On the 8-K that you guys filed late Friday, it wasn’t clear to me what the actual case is about with those four customers. If you look at the 10-Q or at least when I looked at it, it just says that they are appealing certain aspects of it. I guess what I’m trying to get a sense of here is what is that the merits of the case I guess OPC apparently feels as well, got some issue there. Can we get any sense as to what the impact of that would be versus just the stay which seems to be sort of a more generalized or perhaps a bigger impact? Do you follow me?

Warner Baxter

Hi, Paul, this is Warner Baxter. Let me try and address your questions, because I think they’re probably two of them in there. Number one, as you saw in the 8-K filing, basically, the Office of Public Counsel and some of our industrial customers are arguing that a stay of our rate increase which was granted to four of our industrial customers in the December 2010 Circuit Court order should essentially be applied to all customers, and that is essentially what they have asked the Commission to address. They have not addressed the commission to address the essential merits of those two rate orders, which are on appeal before the various courts. Those orders probably had anywhere from 8 to 10 issues which are still pending.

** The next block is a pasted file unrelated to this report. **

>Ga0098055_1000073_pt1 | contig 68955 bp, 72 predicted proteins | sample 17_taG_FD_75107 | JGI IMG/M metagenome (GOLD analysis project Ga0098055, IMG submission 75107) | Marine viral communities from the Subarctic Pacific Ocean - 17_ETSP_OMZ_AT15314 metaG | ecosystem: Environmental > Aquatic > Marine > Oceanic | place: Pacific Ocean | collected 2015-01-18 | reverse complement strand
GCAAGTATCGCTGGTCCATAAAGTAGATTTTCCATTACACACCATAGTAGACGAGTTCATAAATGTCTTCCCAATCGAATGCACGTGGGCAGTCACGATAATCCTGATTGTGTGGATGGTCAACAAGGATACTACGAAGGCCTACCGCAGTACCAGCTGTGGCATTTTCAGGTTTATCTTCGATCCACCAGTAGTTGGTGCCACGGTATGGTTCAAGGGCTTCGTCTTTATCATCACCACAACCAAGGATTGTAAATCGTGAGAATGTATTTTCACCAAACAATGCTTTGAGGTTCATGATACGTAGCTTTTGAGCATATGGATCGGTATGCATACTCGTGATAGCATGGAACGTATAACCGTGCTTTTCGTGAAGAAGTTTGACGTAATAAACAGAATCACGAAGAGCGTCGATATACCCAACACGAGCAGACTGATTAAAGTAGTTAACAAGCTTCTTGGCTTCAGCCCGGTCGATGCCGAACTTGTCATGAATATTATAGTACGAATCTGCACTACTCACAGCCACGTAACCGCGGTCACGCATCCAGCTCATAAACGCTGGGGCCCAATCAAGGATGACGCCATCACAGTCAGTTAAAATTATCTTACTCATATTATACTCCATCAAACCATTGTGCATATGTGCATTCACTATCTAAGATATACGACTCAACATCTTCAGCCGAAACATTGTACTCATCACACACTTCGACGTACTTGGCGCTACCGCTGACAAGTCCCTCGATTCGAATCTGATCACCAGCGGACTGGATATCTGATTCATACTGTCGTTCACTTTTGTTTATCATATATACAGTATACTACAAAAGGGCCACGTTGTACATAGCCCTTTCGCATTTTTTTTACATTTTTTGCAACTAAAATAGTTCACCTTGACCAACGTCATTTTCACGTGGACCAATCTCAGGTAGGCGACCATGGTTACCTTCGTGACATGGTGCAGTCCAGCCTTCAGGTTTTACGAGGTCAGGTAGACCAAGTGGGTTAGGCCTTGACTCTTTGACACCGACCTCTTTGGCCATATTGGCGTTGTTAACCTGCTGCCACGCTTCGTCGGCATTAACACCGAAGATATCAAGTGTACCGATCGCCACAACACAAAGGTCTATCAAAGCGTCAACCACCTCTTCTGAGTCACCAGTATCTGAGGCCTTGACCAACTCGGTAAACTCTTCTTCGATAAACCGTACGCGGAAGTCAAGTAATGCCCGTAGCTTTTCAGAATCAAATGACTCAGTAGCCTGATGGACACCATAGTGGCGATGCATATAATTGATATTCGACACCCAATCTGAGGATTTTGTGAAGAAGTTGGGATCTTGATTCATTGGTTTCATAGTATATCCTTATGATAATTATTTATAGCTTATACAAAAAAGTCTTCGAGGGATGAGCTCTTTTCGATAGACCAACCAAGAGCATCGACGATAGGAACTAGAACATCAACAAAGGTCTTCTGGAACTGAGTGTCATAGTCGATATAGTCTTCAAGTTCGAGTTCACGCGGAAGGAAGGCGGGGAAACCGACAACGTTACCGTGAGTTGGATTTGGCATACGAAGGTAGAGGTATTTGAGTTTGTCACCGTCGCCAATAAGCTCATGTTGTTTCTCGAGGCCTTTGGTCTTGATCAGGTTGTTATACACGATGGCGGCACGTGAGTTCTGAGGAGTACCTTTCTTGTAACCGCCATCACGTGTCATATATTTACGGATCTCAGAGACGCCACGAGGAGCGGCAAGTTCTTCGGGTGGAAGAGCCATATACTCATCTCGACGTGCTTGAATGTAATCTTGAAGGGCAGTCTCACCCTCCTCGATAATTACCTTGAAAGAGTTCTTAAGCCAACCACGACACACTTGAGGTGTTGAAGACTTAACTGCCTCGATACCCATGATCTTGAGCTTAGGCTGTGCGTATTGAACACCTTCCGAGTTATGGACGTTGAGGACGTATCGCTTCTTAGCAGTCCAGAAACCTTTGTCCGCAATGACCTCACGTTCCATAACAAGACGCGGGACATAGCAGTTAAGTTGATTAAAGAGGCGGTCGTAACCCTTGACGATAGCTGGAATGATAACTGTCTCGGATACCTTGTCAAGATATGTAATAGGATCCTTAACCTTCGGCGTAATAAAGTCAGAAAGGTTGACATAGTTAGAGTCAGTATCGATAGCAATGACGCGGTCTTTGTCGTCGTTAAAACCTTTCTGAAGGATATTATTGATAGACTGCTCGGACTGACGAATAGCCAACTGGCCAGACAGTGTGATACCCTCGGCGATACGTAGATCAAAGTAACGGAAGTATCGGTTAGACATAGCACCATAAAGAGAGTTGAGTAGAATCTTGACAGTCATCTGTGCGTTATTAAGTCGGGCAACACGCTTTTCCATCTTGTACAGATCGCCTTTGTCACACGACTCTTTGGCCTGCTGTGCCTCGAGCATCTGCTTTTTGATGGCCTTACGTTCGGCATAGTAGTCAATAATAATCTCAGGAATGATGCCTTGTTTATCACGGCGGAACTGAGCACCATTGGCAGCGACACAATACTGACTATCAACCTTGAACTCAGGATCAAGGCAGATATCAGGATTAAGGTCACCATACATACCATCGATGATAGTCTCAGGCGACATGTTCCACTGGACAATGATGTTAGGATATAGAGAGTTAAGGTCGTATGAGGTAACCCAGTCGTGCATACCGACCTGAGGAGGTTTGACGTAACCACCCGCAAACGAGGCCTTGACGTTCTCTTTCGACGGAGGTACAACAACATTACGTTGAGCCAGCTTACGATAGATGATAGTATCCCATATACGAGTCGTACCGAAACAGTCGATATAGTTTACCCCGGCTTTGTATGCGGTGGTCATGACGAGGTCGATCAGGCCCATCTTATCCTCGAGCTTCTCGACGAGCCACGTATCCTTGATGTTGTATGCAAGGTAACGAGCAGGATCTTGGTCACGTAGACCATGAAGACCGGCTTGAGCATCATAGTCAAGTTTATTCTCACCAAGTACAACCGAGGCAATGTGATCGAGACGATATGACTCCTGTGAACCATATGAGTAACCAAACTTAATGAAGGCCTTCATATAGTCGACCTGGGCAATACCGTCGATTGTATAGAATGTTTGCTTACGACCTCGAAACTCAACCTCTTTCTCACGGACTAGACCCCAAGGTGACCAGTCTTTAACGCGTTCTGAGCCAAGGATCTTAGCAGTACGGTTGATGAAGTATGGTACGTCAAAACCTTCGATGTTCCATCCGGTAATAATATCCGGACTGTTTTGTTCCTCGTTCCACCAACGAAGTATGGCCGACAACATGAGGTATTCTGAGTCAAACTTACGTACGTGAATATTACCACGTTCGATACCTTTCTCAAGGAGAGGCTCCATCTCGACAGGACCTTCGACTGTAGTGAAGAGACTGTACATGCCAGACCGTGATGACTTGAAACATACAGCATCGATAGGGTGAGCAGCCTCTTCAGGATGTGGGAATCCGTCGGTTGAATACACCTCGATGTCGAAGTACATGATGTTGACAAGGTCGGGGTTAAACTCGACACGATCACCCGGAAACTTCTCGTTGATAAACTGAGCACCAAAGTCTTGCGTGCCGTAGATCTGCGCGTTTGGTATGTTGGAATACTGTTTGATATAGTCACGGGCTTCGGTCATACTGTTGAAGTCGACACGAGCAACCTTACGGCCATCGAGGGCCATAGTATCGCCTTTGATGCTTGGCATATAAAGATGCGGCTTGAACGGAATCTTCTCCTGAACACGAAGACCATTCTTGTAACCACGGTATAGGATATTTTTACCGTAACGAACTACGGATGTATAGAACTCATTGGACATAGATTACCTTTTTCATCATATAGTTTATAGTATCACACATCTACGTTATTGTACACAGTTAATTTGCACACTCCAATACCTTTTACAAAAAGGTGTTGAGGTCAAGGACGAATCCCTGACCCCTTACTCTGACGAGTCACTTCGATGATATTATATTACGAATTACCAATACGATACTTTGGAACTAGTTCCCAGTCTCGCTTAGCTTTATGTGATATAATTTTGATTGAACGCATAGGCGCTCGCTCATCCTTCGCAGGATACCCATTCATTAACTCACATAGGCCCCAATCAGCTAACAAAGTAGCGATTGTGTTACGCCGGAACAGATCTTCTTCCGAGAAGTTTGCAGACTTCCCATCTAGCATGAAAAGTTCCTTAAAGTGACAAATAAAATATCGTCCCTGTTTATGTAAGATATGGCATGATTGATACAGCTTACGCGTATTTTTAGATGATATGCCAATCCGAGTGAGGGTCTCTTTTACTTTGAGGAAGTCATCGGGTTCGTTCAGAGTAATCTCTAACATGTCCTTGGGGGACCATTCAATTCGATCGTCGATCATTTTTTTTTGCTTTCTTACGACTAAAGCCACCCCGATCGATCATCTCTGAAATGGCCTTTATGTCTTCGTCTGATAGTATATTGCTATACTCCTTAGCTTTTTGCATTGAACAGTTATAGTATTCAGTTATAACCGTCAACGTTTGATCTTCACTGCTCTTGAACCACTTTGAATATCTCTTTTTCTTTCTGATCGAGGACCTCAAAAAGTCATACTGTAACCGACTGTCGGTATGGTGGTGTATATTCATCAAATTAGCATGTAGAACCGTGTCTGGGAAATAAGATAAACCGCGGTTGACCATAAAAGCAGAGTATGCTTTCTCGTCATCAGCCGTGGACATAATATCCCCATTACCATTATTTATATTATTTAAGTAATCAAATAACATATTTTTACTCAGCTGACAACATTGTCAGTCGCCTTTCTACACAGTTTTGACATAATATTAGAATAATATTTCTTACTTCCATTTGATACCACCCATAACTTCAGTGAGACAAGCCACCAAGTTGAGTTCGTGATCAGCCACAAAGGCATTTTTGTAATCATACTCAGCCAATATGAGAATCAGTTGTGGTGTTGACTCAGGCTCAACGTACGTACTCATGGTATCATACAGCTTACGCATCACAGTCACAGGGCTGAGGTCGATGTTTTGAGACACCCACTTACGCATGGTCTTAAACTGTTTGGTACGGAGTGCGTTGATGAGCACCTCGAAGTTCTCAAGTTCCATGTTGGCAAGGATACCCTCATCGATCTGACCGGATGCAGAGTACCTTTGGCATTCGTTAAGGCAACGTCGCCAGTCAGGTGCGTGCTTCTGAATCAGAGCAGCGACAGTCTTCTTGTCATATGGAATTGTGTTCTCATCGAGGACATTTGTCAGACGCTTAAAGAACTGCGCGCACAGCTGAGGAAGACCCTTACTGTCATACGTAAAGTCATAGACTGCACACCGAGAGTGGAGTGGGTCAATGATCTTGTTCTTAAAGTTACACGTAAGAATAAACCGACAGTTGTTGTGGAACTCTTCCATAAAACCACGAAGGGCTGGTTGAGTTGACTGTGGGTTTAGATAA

And so in the bigger picture of things when you look at those issues which are being appealed, they are obviously at much smaller subset, compared to the overall rate increase, and as I have stated on the call, we do not believe that any of those issues on the merits are a probable loss at this time, and we’ll continue to address those appropriately in the courts.

And, of course, as Tom said in the call, we strongly disagree with the positions taken by both the Office of Public Counsel and the industrial customers in their interpretation of that circuit order, as well as the overall stay order that was issued in December of 2010 and you can plan on us to vigorously defend our position before the Public Service Commission and the courts as appropriate and you can expect our complete response to those matters, no later than February 25.

Paul Patterson - Glenrock Associates

Okay. And then just we’ve seen some companies move from MISO to PJM partly I think because of capacity pricing differential. I was wondering if you guys were thinking about anything like that or how you are looking at the capacity markets going forward in your area versus what you might be seeing otherwise if you were in PJM.